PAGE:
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fiscal statues are strictly construed. Long years ago, in the case of Cape Brandy Syndicate vs. IRC 1921 1 Kings Bench 64, Justice Rowlatt explained the principles of strict construction of a taxing statues, as follows : "In a taxing Act one has to look merely at what is clearly said. There is no room for any intendment. There is no equity about a tax. There is no presumption as to tax. Nothing is to be read in, nothing is to be implied. One can only look fairly at the language used." .....

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nnot import provisions in the statues so as to supply any assumed deficiency." 14. Recently the Supreme Court in CIT vs. Calcutta Knitwears [2014] 362 ITL 673 (SC) has held that while interpreting fiscal statues, the Court must not add or substitute the word in the provision. Court observed as under : "31. This Court in Tata Consultancy Services v. State of Andhra Pradesh has ascribed plain meaning to the terms computer and computer programme in a fiscal statute and reiterating the pro .....

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n omission in the words used by the legislature, the Court cannot correct or make up the deficiency. Where the legislative intent is clear from the language, the Court should give effect to it (Delhi Financial Corporation v. Rajiv Anand, 2004 (11) SCC 625; Government of Andhra Pradesh v. Road Rollers Owners Welfare Association, 2004(6) SCC 210). 33. In B. Premanand and Ors. v. Mohan Koikal and Ors., (2011)4 SCC 266 this Court has observed as follows: The literal rule of interpretation really mea .....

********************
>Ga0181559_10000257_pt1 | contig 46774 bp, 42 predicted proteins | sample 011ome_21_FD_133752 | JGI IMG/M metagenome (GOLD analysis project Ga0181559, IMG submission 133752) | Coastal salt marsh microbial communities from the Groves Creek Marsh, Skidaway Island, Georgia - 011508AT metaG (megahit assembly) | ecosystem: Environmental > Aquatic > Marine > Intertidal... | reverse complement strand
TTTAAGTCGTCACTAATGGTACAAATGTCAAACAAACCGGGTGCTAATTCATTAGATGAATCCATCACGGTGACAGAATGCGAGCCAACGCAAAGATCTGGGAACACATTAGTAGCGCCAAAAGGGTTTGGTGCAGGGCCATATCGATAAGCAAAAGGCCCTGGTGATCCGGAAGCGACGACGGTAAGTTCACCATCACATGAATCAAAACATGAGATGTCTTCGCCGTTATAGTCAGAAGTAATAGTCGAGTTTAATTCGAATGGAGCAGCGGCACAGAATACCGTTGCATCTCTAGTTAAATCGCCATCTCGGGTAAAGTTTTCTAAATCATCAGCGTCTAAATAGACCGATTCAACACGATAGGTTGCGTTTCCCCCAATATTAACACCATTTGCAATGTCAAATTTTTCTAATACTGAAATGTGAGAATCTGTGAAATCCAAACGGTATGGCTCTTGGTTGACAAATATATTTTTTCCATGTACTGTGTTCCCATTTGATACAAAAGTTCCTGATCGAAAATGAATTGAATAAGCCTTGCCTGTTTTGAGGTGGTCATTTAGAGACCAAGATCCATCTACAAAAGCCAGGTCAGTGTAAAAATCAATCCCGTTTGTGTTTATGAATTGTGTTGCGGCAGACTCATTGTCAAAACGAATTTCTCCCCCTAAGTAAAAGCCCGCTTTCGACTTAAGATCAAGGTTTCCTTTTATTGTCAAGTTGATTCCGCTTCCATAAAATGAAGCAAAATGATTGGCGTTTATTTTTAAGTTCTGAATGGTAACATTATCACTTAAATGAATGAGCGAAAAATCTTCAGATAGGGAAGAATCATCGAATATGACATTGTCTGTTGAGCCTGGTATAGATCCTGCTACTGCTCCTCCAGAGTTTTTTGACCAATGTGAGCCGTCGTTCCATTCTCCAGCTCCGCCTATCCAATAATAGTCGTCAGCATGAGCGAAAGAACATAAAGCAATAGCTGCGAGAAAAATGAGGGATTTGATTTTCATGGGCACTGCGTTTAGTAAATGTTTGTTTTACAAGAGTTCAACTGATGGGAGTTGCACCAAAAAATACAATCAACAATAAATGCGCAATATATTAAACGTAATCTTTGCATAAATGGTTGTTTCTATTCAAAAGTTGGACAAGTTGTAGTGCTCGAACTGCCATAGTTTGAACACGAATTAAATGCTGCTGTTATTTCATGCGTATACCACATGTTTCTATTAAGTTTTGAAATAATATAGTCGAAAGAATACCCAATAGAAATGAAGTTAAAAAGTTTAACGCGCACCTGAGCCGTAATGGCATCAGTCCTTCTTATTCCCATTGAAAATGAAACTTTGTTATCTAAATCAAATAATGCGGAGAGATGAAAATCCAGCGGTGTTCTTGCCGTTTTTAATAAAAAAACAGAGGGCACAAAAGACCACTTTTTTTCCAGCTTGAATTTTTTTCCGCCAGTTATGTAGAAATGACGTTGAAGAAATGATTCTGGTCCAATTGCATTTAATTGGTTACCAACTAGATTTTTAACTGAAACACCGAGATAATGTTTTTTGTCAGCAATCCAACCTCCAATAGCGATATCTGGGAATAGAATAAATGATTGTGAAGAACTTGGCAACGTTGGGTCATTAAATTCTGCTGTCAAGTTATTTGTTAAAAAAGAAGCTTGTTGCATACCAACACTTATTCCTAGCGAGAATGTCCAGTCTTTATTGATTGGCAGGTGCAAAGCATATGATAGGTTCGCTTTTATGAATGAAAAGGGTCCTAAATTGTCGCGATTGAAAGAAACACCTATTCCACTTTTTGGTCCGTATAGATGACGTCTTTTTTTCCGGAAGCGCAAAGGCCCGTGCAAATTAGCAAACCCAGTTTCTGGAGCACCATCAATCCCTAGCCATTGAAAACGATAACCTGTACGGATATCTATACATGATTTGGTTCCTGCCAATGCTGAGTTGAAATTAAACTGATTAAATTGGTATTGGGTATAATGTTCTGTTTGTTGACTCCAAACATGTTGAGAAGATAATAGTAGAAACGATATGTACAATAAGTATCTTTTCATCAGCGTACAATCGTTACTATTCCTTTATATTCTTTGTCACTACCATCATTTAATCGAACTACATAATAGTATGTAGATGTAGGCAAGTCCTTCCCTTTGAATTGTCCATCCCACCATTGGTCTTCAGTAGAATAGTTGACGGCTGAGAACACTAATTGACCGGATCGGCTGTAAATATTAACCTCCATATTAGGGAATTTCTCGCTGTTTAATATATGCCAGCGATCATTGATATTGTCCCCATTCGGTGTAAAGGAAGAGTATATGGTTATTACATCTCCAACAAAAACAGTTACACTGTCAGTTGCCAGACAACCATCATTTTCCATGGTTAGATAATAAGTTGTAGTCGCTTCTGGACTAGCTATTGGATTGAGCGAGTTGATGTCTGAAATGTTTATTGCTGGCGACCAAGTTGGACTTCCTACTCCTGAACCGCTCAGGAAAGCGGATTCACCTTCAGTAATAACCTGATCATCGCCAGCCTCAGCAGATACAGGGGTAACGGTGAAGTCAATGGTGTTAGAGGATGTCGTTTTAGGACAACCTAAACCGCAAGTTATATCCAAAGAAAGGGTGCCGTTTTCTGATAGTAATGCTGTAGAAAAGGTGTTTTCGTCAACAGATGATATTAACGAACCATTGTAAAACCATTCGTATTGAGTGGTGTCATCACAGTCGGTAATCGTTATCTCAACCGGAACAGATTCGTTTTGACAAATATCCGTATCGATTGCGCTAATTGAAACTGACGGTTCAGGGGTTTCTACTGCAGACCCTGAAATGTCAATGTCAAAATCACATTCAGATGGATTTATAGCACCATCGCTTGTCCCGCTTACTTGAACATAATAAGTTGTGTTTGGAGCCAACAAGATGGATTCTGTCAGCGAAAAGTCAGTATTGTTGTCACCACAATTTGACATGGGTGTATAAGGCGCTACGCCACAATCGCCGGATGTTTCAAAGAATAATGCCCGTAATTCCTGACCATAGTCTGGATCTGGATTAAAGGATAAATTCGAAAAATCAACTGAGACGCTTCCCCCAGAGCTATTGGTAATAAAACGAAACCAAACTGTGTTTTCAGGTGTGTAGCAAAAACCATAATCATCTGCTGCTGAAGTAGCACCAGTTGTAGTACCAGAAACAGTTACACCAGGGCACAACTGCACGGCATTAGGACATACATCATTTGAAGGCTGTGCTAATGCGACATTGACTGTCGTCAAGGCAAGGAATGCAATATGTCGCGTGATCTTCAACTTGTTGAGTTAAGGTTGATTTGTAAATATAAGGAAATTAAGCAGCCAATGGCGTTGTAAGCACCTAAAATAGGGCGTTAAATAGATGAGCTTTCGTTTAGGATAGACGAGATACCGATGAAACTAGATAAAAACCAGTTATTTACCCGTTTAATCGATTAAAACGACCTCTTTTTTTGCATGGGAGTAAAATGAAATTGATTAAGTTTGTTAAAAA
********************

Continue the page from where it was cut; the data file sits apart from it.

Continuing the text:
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e, donkey or an elephant. In other words, the literal rule of interpretation simply means that we mean what we say and we say what we mean. If we do not follow the literal rule of interpretation, social life will become impossible, and we will not understand each other. If we say that a certain object is a book, then we mean it is a book. If we say it is a book, but we mean it is a horse, table or an elephant, then we will not be able to communicate with each other. Life will become impossible. .....

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look fairly at the language used and nothing more and nothing less. (J. Srinivasa Rao v. Govt. of A.P. and Anr. 2006(13) SCALE 27, Raja Jagadambika Pratap Narain Singh v. C.B.D.T., [1975] 100 ITR 698(SC))." (emphasis supplied). 15. Further, the Supreme Court in CIT vs. Vatika Township (P) Ltd. 367 ITR 466 has quoted with approval Lord Cairns in Partington V. Attorney General, As I understand the principle of all fiscal legislation it is this: If the person sought to be taxed comes within th .....